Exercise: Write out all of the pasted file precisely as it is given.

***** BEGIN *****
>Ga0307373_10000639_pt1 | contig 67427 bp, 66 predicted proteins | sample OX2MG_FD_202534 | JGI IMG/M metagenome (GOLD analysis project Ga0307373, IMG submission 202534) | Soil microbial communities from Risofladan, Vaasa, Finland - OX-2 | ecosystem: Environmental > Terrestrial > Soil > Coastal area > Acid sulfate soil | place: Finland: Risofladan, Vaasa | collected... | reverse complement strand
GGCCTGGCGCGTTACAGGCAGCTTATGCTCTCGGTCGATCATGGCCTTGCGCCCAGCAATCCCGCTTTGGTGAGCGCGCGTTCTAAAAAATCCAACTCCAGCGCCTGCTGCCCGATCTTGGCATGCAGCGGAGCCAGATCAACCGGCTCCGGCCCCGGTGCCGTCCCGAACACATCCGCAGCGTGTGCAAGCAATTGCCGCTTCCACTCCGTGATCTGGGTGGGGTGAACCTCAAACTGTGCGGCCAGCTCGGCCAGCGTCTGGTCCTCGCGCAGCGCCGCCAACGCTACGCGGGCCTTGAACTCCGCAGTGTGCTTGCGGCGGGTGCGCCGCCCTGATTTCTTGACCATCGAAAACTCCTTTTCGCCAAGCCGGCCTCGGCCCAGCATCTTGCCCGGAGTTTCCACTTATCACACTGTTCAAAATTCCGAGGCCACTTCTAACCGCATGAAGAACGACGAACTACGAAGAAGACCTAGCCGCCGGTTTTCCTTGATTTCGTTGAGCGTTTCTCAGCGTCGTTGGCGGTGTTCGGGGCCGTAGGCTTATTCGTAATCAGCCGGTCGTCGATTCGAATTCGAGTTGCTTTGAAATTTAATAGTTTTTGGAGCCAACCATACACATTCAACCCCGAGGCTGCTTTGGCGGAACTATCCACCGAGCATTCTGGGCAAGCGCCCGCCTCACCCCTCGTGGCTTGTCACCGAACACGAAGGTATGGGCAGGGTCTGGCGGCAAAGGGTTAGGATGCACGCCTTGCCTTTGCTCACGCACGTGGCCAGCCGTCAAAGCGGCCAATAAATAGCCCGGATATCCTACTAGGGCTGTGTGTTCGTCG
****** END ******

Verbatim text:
>Ga0307373_10000639_pt1 | contig 67427 bp, 66 predicted proteins | sample OX2MG_FD_202534 | JGI IMG/M metagenome (GOLD analysis project Ga0307373, IMG submission 202534) | Soil microbial communities from Risofladan, Vaasa, Finland - OX-2 | ecosystem: Environmental > Terrestrial > Soil > Coastal area > Acid sulfate soil | place: Finland: Risofladan, Vaasa | collected... | reverse complement strand
GGCCTGGCGCGTTACAGGCAGCTTATGCTCTCGGTCGATCATGGCCTTGCGCCCAGCAATCCCGCTTTGGTGAGCGCGCGTTCTAAAAAATCCAACTCCAGCGCCTGCTGCCCGATCTTGGCATGCAGCGGAGCCAGATCAACCGGCTCCGGCCCCGGTGCCGTCCCGAACACATCCGCAGCGTGTGCAAGCAATTGCCGCTTCCACTCCGTGATCTGGGTGGGGTGAACCTCAAACTGTGCGGCCAGCTCGGCCAGCGTCTGGTCCTCGCGCAGCGCCGCCAACGCTACGCGGGCCTTGAACTCCGCAGTGTGCTTGCGGCGGGTGCGCCGCCCTGATTTCTTGACCATCGAAAACTCCTTTTCGCCAAGCCGGCCTCGGCCCAGCATCTTGCCCGGAGTTTCCACTTATCACACTGTTCAAAATTCCGAGGCCACTTCTAACCGCATGAAGAACGACGAACTACGAAGAAGACCTAGCCGCCGGTTTTCCTTGATTTCGTTGAGCGTTTCTCAGCGTCGTTGGCGGTGTTCGGGGCCGTAGGCTTATTCGTAATCAGCCGGTCGTCGATTCGAATTCGAGTTGCTTTGAAATTTAATAGTTTTTGGAGCCAACCATACACATTCAACCCCGAGGCTGCTTTGGCGGAACTATCCACCGAGCATTCTGGGCAAGCGCCCGCCTCACCCCTCGTGGCTTGTCACCGAACACGAAGGTATGGGCAGGGTCTGGCGGCAAAGGGTTAGGATGCACGCCTTGCCTTTGCTCACGCACGTGGCCAGCCGTCAAAGCGGCCAATAAATAGCCCGGATATCCTACTAGGGCTGTGTGTTCGTCG